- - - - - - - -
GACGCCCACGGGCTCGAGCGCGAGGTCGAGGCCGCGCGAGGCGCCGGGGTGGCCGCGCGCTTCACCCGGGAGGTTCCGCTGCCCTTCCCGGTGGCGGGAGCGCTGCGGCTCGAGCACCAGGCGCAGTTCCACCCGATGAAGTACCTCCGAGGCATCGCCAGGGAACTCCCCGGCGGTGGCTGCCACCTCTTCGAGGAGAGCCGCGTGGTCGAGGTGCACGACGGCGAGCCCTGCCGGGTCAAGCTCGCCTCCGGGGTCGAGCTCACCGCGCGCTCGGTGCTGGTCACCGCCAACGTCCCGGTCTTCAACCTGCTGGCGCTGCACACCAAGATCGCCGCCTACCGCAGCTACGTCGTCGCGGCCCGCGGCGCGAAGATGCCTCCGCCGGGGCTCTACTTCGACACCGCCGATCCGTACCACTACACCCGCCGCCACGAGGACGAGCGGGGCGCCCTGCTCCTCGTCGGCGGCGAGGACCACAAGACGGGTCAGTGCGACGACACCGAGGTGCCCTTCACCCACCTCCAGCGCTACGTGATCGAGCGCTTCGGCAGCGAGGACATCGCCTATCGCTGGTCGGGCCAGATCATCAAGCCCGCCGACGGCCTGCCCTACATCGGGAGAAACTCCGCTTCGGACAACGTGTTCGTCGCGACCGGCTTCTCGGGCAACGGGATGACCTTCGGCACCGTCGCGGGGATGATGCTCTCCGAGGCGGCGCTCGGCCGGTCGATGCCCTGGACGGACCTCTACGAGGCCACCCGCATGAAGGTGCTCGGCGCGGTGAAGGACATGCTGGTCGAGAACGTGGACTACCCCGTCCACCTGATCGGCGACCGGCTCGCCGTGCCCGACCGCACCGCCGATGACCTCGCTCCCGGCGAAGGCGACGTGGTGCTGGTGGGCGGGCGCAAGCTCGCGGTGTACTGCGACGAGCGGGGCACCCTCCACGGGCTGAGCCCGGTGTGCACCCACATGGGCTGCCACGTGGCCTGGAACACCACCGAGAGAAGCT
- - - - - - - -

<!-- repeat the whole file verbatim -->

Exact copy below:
GACGCCCACGGGCTCGAGCGCGAGGTCGAGGCCGCGCGAGGCGCCGGGGTGGCCGCGCGCTTCACCCGGGAGGTTCCGCTGCCCTTCCCGGTGGCGGGAGCGCTGCGGCTCGAGCACCAGGCGCAGTTCCACCCGATGAAGTACCTCCGAGGCATCGCCAGGGAACTCCCCGGCGGTGGCTGCCACCTCTTCGAGGAGAGCCGCGTGGTCGAGGTGCACGACGGCGAGCCCTGCCGGGTCAAGCTCGCCTCCGGGGTCGAGCTCACCGCGCGCTCGGTGCTGGTCACCGCCAACGTCCCGGTCTTCAACCTGCTGGCGCTGCACACCAAGATCGCCGCCTACCGCAGCTACGTCGTCGCGGCCCGCGGCGCGAAGATGCCTCCGCCGGGGCTCTACTTCGACACCGCCGATCCGTACCACTACACCCGCCGCCACGAGGACGAGCGGGGCGCCCTGCTCCTCGTCGGCGGCGAGGACCACAAGACGGGTCAGTGCGACGACACCGAGGTGCCCTTCACCCACCTCCAGCGCTACGTGATCGAGCGCTTCGGCAGCGAGGACATCGCCTATCGCTGGTCGGGCCAGATCATCAAGCCCGCCGACGGCCTGCCCTACATCGGGAGAAACTCCGCTTCGGACAACGTGTTCGTCGCGACCGGCTTCTCGGGCAACGGGATGACCTTCGGCACCGTCGCGGGGATGATGCTCTCCGAGGCGGCGCTCGGCCGGTCGATGCCCTGGACGGACCTCTACGAGGCCACCCGCATGAAGGTGCTCGGCGCGGTGAAGGACATGCTGGTCGAGAACGTGGACTACCCCGTCCACCTGATCGGCGACCGGCTCGCCGTGCCCGACCGCACCGCCGATGACCTCGCTCCCGGCGAAGGCGACGTGGTGCTGGTGGGCGGGCGCAAGCTCGCGGTGTACTGCGACGAGCGGGGCACCCTCCACGGGCTGAGCCCGGTGTGCACCCACATGGGCTGCCACGTGGCCTGGAACACCACCGAGAGAAGCT